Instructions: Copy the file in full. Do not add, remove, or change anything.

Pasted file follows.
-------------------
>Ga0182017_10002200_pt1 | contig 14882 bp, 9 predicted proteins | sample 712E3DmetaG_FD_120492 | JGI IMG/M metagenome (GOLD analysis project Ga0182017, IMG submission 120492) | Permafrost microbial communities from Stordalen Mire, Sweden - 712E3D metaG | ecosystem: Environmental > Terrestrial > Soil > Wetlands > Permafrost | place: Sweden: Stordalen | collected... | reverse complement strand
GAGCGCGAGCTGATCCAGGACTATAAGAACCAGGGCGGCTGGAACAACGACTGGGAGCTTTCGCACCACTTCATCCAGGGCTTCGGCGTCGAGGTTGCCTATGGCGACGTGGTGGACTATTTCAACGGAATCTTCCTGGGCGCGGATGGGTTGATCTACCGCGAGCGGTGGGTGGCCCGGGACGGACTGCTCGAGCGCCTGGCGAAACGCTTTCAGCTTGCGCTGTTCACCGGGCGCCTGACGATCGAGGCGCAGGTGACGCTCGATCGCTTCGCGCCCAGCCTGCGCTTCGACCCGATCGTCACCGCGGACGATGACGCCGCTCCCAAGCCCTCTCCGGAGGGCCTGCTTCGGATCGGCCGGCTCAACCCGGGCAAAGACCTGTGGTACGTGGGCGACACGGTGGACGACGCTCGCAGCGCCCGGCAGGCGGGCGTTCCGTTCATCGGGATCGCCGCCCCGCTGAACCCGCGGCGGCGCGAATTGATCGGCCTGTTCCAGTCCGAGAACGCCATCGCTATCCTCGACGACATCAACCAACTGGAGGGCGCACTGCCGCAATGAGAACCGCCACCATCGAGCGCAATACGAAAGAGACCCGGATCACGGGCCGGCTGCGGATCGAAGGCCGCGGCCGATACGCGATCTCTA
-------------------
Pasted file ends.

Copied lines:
>Ga0182017_10002200_pt1 | contig 14882 bp, 9 predicted proteins | sample 712E3DmetaG_FD_120492 | JGI IMG/M metagenome (GOLD analysis project Ga0182017, IMG submission 120492) | Permafrost microbial communities from Stordalen Mire, Sweden - 712E3D metaG | ecosystem: Environmental > Terrestrial > Soil > Wetlands > Permafrost | place: Sweden: Stordalen | collected... | reverse complement strand
GAGCGCGAGCTGATCCAGGACTATAAGAACCAGGGCGGCTGGAACAACGACTGGGAGCTTTCGCACCACTTCATCCAGGGCTTCGGCGTCGAGGTTGCCTATGGCGACGTGGTGGACTATTTCAACGGAATCTTCCTGGGCGCGGATGGGTTGATCTACCGCGAGCGGTGGGTGGCCCGGGACGGACTGCTCGAGCGCCTGGCGAAACGCTTTCAGCTTGCGCTGTTCACCGGGCGCCTGACGATCGAGGCGCAGGTGACGCTCGATCGCTTCGCGCCCAGCCTGCGCTTCGACCCGATCGTCACCGCGGACGATGACGCCGCTCCCAAGCCCTCTCCGGAGGGCCTGCTTCGGATCGGCCGGCTCAACCCGGGCAAAGACCTGTGGTACGTGGGCGACACGGTGGACGACGCTCGCAGCGCCCGGCAGGCGGGCGTTCCGTTCATCGGGATCGCCGCCCCGCTGAACCCGCGGCGGCGCGAATTGATCGGCCTGTTCCAGTCCGAGAACGCCATCGCTATCCTCGACGACATCAACCAACTGGAGGGCGCACTGCCGCAATGAGAACCGCCACCATCGAGCGCAATACGAAAGAGACCCGGATCACGGGCCGGCTGCGGATCGAAGGCCGCGGCCGATACGCGATCTCTA